10 Of The Most Amazing Birds In The Amazon Rainforest

If you’re at all interested in the environment, and specifically in the world’s rainforests, then chances are you’ve heard of the Amazon rainforest, which is located in South America between the countries of Brazil, Peru, Colombia, Venezuela, Ecuador and Bolivia. Within this region lies an area called Amazonia – 3 million square miles of tropical forests that support the largest number of species of plants and animals found anywhere on Earth, including thousands upon thousands of species of different types of birds.

Great Kiskadee


When you think of birds in the Amazon rainforest, what comes to mind? Giant anacondas? Poisonous dart frogs? Did you know that around 250 species of bird call Brazil’s lush landscape home? From toucans to parrots and macaws, there are plenty of stunning species to discover. Today we’re going to give you a tour of ten amazing birds that live in Brazil’s tropical forests. Want even more details on these incredible creatures?

Golden-Winged Manakin

One of most popular birds in South America, the Golden-Winged Manakin is known for its delightful dance routine. They can be found flitting through forest canopies and are very adaptable to many habitats. When they’re not dancing, you’ll find them looking for food, which consists mostly of fruit.

Red-Breasted Pygmy Parrot

The smallest of all parrots, it has a red breast, white cheeks and green wings. They live to be about 15 years old and can learn to mimic human speech. It is native to tropical South America where it lives in groups consisting of several pairs that have a breeding territory.

Curl-Crested Aracari

Found in Venezuela, Brazil and Peru, Curl-crested Aracaris are related to toucans. These birds have a long beak that they use to catch insects as well as small vertebrates. Because of their tendency to peck rather than bite, these colorful birds are believed to be non-threatening and can often be seen near people who live in regions with these animals.

Blue Cotinga

Found in eastern South America, particularly Brazil, Bolivia and Peru, blue cotingas are excellent hunters. They usually remain hidden and still in one spot for several hours or even days at a time, waiting for unsuspecting prey to wander by. Once their target is within range, they rapidly snatch it up with their feet before swallowing it whole. Because of their unique hunting style (they’re more similar to owls than other birds), they have extremely sharp vision and can see in dim light.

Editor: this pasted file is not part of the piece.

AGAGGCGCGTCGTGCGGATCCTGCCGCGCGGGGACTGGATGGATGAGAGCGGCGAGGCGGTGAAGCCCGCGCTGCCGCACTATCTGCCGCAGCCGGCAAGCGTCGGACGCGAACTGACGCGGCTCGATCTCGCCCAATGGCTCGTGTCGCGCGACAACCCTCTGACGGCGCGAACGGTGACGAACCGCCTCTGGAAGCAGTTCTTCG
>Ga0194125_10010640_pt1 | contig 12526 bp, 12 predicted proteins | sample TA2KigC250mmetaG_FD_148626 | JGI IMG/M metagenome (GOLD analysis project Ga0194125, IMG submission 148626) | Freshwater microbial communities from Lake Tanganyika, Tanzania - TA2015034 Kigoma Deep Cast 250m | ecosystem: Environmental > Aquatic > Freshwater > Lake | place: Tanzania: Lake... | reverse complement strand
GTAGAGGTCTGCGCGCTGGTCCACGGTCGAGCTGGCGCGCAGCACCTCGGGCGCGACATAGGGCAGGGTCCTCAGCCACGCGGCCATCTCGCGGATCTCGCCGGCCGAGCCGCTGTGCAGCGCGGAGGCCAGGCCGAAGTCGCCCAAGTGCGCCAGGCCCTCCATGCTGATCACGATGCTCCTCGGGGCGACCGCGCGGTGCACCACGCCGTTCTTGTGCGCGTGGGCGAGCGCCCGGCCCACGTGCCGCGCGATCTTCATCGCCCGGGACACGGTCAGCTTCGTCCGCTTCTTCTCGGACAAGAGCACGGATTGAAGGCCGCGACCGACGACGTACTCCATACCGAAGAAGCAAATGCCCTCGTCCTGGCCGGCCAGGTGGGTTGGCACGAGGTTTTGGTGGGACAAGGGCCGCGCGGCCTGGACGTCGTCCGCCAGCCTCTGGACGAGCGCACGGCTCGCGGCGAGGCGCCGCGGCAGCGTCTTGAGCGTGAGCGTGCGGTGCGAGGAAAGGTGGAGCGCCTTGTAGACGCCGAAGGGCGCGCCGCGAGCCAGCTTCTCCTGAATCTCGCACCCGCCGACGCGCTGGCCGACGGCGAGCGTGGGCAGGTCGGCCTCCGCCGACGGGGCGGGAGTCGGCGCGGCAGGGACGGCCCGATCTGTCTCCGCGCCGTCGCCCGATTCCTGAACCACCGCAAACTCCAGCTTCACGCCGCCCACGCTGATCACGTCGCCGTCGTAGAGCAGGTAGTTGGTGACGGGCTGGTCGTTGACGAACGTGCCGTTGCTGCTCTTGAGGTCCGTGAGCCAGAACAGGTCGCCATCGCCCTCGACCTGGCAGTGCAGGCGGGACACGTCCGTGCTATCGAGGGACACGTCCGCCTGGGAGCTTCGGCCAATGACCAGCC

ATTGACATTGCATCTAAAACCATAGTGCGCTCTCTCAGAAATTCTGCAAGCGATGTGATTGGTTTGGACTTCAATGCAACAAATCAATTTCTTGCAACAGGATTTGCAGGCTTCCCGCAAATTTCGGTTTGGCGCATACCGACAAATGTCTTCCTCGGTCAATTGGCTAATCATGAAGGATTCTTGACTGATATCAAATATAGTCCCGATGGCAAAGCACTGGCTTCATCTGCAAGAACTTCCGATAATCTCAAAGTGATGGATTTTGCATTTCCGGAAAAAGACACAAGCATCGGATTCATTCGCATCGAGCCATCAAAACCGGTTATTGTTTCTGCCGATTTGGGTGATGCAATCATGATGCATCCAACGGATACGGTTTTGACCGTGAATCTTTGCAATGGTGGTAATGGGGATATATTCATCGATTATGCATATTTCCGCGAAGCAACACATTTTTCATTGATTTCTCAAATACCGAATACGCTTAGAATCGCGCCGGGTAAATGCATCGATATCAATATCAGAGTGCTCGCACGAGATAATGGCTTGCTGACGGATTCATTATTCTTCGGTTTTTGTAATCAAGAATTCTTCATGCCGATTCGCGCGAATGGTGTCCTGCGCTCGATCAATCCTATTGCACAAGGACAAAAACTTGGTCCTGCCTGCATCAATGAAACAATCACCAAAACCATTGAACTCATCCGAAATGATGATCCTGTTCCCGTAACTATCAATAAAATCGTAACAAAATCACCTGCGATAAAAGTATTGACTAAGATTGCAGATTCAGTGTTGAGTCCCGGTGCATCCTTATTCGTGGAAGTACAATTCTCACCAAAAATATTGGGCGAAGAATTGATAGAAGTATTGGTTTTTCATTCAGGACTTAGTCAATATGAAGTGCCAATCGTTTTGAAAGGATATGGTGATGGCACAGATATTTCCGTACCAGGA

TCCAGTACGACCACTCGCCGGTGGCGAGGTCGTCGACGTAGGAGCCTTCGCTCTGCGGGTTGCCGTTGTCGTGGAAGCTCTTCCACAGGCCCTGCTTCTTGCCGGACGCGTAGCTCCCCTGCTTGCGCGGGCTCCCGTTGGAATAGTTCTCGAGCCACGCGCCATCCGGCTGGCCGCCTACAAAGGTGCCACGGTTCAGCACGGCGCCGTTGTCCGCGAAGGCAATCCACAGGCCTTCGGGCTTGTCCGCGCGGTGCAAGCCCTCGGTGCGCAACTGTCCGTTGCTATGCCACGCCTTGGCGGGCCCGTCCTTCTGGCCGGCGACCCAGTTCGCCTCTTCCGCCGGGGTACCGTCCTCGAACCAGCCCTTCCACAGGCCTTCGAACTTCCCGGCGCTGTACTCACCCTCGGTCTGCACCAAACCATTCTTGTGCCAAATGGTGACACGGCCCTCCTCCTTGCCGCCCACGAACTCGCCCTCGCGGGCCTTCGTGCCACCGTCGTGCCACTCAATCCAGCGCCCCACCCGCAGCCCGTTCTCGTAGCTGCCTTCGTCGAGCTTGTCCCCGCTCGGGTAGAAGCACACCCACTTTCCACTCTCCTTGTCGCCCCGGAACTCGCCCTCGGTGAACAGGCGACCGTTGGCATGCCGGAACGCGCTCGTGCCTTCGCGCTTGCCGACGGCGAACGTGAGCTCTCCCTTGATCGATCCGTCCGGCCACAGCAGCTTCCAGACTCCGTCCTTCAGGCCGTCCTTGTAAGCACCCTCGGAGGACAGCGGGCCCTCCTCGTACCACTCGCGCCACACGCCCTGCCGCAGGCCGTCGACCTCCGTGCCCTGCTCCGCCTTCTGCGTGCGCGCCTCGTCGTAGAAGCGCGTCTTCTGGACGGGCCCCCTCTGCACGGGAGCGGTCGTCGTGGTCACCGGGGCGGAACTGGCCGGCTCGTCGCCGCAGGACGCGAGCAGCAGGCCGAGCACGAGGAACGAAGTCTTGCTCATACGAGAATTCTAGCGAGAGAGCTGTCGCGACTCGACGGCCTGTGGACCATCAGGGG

Yellow-Throated Euphonia

There are approximately 1,400 bird species in Brazil and only around 250 of those are easily spotted. However, that doesn’t mean there isn’t plenty to see. One such example is a tiny little bird called a Yellow-Throated Euphonia. Despite its small size, these birds were once thought to be exotic in Europe because they were highly sought after by bird collectors back in the 19th century.

Green Kingfisher

Kingfishers live in colonies close to water and are highly territorial, with a home range of up to 100 square meters (about 1,000 square feet). They’re most commonly blue or green and have long, heavy bills. They often perch on an overhanging branch near water, diving into it after fish. Kingfishers have been seen hoarding fish in tree holes or burrows for future meals.

Rufous Motmot

Although it might be considered dull compared to its cousin, the Jabiru, we think you’ll find that Rufous Motmot is still pretty cool. Its Latin name (Baryphthengus rufus) literally translates as red-brown colored bird, which doesn’t say much about what makes it special. For one thing, it lives in South America and has a rainforest habitat which is becoming increasingly rare due to deforestation.

Chestnut Piculet

The Chestnut Piculet is a small, parrot-like bird that feeds on insects and nuts. It’s also one of many animals in South America that have evolved to be dependent on symbiotic relationships with other species. Some plants produce special nectar for birds like Chestnut Piculets—that nectar then becomes food for other creatures in turn, completing a food chain. Without its links in these chains, our planet might not hold as much life as it does today.

Blue-Fronted Amazons

One of my favorites, blue-fronted amazons are native to central and southern Brazil, Bolivia, Paraguay and northeastern Argentina. They’re found in a variety of habitats including grasslands, forests and mangroves. These medium-sized parrots are known for their yellow chest and gray belly. They usually hang out in pairs or small flocks but can sometimes be seen with other blue-fronted amazons.

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